He had ushered her into it in that way as if his mere right word sufficed; and Julia could see them throne together, beautifully at one in all the interests they now shared, and regard her as an object of almost tender solicitude. It was positively as if they had become engaged for her good — in such a happy light as it shed. That was the way people you had known, known a bit intimately, looked at you as soon as they took on the high matrimonial propriety that sponged over the more or less wild past to which you belonged, and of which, all of a sudden, they were aware only through some suggestion it made them for reminding you definitely that you still had a place. On her having had a day or two before to meet Mrs. Drack and to rise to her expectation she had seen and felt herself act, had above all admired herself, and had at any rate known what she said, even though losing, at her altitude, any distinctness in the others. She could have repeated later on the detail of her performance — if she hadn’t preferred to keep it with her as a mere locked-up, a mere unhandled treasure. At present, however, as everything was for her at first deadened and vague, true to the general effect of sounds and motions in water, she couldn’t have said afterward what words she spoke, what face she showed, what impression she made — at least till she had pulled herself round to precautions. She only knew she had turned away, and that this movement must have sooner or later determined his rising to join her, his deciding to accept it, gracefully and condoningly — condoningly in respect to her natural emotion, her inevitable little pang — for an intimation that they would be better on their feet.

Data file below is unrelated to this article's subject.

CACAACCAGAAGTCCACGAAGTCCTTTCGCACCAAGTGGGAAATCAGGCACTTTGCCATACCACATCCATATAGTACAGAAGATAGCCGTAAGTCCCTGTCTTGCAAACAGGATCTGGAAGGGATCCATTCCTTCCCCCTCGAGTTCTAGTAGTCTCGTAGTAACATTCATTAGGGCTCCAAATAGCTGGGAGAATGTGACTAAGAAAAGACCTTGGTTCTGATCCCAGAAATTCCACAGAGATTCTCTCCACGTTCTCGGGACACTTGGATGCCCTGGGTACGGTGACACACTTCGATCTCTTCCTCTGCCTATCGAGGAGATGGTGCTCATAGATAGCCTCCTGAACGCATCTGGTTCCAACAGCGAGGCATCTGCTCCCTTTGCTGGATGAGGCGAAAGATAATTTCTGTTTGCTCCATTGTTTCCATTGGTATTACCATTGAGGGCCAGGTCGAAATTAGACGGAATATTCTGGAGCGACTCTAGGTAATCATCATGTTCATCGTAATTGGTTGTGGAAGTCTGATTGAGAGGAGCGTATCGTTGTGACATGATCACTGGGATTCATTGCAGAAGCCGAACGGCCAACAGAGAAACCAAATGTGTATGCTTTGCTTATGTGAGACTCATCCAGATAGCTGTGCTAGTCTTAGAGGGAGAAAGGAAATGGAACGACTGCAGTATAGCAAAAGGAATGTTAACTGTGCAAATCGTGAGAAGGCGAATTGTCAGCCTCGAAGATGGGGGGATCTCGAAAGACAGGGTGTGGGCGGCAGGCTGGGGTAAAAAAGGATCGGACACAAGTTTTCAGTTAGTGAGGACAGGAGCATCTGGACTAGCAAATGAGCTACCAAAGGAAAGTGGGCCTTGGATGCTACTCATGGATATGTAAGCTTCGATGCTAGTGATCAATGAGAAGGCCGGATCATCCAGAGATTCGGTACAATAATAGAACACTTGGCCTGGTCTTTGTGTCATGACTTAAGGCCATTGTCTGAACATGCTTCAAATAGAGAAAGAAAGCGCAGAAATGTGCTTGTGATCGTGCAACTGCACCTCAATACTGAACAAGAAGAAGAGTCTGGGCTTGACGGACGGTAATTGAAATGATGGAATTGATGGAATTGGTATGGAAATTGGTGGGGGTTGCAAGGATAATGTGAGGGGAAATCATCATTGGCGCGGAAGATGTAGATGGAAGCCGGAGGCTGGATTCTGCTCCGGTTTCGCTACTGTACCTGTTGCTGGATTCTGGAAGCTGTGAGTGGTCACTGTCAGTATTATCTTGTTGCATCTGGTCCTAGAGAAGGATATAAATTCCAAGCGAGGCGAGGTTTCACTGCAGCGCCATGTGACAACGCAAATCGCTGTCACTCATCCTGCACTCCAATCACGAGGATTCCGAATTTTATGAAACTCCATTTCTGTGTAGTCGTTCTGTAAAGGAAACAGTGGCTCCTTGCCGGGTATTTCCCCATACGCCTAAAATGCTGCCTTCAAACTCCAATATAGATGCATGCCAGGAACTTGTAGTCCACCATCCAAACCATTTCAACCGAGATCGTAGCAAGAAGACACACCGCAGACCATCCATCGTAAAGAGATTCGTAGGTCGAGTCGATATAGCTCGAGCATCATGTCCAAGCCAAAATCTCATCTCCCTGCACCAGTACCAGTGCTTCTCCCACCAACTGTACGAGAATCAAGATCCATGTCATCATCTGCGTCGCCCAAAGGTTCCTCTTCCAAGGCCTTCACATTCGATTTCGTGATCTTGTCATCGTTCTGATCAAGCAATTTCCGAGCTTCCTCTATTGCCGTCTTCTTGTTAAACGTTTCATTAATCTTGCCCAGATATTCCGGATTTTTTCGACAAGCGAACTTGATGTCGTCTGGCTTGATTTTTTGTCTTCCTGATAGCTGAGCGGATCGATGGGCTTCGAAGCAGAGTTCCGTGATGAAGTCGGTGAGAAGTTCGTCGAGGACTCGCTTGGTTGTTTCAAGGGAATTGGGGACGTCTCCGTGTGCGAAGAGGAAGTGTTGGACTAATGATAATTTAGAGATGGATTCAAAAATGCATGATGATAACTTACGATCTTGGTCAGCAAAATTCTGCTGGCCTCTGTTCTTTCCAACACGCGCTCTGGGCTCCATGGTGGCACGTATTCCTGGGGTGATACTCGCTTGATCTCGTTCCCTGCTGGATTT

They trod then afresh their ancient paths; and though it pressed upon her hatefully that he must have taken her abruptness for a smothered shock, the flare-up of her old feeling at the breath of his news, she had still to see herself condemned to allow him this, condemned really to encourage him in the mistake of believing her suspicious of feminine spite and doubtful of Miss Lindeck’s zeal. She was so far from doubtful that she was but too appalled at it and at the officious mass in which it loomed, and this instinct of dread, before their walk was over, before she had guided him round to one of the smaller gates, there to slip off again by herself, was positively to find on the bosom of her flood a plank by the aid of which she kept in a manner and for the time afloat. She took ten minutes to pant, to blow gently, to paddle disguisedly, to accommodate herself, in a word, to the elements she had let loose; but as a reward of her effort at least she then saw how her determined vision accounted for everything. Beside her friend on the bench she had truly felt all his cables cut, truly swallowed down the fact that if he still perceived she was pretty — and how pretty! — it had ceased appreciably to matter to him. It had lighted the folly of her preliminary fear, the fear of his even yet to some effect of confusion or other inconvenience for her, proving more alive to the quotable in her, as she had called it, than to the inexpressible. She had reckoned with the awkwardness of that possible failure of his measure of her charm, by which his renewed apprehension of her grosser ornaments, those with which he had most affinity, might too much profit; but she need have concerned herself as little for his sensibility on one head as on the other. She had ceased personally, ceased materially — in respect, as who should say, to any optical or tactile advantage — to exist for him, and the whole office of his manner had been the more piously and gallantly to dress the dead presence with flowers. This was all to his credit and his honor, but what it clearly certified was that their case was at last not even one of spirit reaching out to spirit. He had plenty of spirit — had all the spirit required for his having engaged himself to Miss Lindeck, into which result, once she had got her head well up again, she read, as they proceeded, one sharp meaning after another. It was therefore toward the subtler essence of that mature young woman alone that he was occupied in stretching; what was definite to him about Julia Bride being merely, being entirely — which was indeed thereby quite enough — that she might end by scaling her worldly height. They would push, they would shove, they would “boost,” they would arch both their straight backs as pedestals for her tiptoe; and at the same time, by some sweet prodigy of mechanics, she would pull them up and up with her.